Operations Bureau

The Operations Bureau provides services to the unincorporated area of Santa Cruz County and consists of Patrol, Investigations, Coroner, and Community Policing.

Chief Deputy Jacob Ainsworth


The Patrol Division's mandate is to provide continuous first responder 9-1-1 service, non-emergency service, and general law enforcement in the unincorporated areas of the County. A Sheriff's Sergeant is assigned to each shift. The Sergeant directs the activities of the shift and coordinates enforcement assignments in response to calls for service. Deputies drive the distinctive green and white Sheriff's Office patrol cars and wear a khaki shirt and green pants. The Sheriff's Office receives nearly 110,000 calls for service each year, the majority of which receive the attention of the Patrol Division.


The Investigation Division's mandate is to perform thorough and accurate investigations of matters that by their nature are not routinely handled by the Patrol Division. Detectives are assigned to investigate serious and complex crimes requiring technical skills, abilities, resources and very often specialized training. The Division is structured utilizing a specialization concept in which criminal cases are assigned by established categories to the appropriately staffed and trained section for follow-up investigation. The Investigation Division is composed of six sections: Coroner, Crime Scene Investigation, Robbery/Homicide/Domestic Violence, Sexual Assault/Child Abuse, and Crimes Against Property/High Tech.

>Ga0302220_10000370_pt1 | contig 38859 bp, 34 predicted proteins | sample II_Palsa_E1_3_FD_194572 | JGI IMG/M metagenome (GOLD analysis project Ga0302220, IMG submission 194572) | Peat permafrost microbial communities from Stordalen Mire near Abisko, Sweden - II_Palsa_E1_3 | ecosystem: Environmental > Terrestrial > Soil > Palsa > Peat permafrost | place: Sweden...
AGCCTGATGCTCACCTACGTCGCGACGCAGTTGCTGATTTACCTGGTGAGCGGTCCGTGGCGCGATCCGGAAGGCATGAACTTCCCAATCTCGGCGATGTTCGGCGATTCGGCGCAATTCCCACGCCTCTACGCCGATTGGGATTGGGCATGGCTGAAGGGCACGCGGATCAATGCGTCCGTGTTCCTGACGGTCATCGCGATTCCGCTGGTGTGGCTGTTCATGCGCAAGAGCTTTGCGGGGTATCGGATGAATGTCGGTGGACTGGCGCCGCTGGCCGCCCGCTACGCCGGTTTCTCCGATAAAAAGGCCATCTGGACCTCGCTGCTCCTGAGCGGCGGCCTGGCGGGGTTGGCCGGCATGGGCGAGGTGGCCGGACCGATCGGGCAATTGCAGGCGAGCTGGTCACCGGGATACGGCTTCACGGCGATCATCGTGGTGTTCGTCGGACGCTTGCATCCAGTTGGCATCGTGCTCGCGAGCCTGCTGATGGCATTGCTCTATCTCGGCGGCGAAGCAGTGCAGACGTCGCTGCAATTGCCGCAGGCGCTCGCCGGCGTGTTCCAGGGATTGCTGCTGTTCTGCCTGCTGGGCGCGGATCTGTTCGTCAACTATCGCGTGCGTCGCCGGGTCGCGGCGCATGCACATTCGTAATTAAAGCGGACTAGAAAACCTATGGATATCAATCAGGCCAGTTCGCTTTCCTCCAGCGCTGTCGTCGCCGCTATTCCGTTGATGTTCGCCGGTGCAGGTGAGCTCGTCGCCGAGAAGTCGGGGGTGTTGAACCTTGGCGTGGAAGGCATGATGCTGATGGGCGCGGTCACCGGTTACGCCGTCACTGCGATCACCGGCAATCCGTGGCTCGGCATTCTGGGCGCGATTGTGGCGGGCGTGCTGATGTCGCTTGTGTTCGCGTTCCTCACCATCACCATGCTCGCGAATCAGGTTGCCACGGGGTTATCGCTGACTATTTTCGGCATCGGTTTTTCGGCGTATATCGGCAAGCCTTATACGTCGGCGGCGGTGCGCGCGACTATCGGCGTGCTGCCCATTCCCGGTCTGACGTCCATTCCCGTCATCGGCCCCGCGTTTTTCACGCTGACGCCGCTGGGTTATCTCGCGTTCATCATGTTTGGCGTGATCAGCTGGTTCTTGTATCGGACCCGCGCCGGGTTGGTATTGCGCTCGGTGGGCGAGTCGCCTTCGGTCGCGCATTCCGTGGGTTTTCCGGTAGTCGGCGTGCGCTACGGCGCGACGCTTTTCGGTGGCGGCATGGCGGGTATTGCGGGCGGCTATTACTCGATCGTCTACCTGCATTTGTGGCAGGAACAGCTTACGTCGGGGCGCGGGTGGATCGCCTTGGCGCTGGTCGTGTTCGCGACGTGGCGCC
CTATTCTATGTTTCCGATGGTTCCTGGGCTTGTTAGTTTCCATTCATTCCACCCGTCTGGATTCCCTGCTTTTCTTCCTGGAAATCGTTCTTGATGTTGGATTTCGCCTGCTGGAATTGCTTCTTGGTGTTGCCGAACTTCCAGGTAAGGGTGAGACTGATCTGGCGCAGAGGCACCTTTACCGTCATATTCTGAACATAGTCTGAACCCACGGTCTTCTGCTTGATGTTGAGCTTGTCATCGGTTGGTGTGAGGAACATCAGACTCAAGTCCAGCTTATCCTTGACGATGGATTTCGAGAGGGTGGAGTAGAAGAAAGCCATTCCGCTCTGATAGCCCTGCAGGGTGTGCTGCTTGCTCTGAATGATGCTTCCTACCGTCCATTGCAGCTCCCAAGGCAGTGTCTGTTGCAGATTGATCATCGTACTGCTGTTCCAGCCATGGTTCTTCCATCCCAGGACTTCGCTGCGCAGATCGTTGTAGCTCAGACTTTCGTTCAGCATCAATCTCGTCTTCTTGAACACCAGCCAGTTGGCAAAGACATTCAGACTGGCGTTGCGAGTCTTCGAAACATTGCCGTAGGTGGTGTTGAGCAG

Lieutenant Ian Patrick

Community Policing

Community Policing is a philosophy that promotes organizational strategies, which support the systematic use of partnerships and problem-solving techniques, to proactively address the immediate conditions that give rise to public safety issues such as crime, social disorder, and fear of crime - Office of Community Oriented Policing Services, U.S. Department of Justice.

The Sheriff's Office is committed to community policing as an integral part of its overall law enforcement efforts. Community Policing operates four Service Centers situated in North Coast, Boulder Creek, San Lorenzo Valley, Live Oak/Soquel, Aptos, and South County.

Lieutenant Nick Baldrige

Fentanyl Crisis Response Team

In response to the sharp rise in fentanyl-related deaths, Sheriff Hart created the Fentanyl Crisis Response Team in March of 2024. This team is made up of a Lieutenant, a Sergeant, five detectives and a drug detection K9. The team's primary goal is to reduce the number of fentanyl overdose deaths in the county.

The team is collaborating with our local and federal justice partners and aims to apprehend drug dealers responsible for distributing Fentanyl, thus holding them accountable for the lives lost. This approach not only seeks justice, but also serves as a deterrent to those who engage in the illegal distribution of this deadly substance.

The Sheriff’s Office is also partnering with our local schools, treatment providers, religious organizations and community as a whole to take a comprehensive approach to addressing this crisis. Education, prevention, and support services are crucial components in mitigating the impact of Fentanyl on individuals and families.

Lieutenant Billy Burnett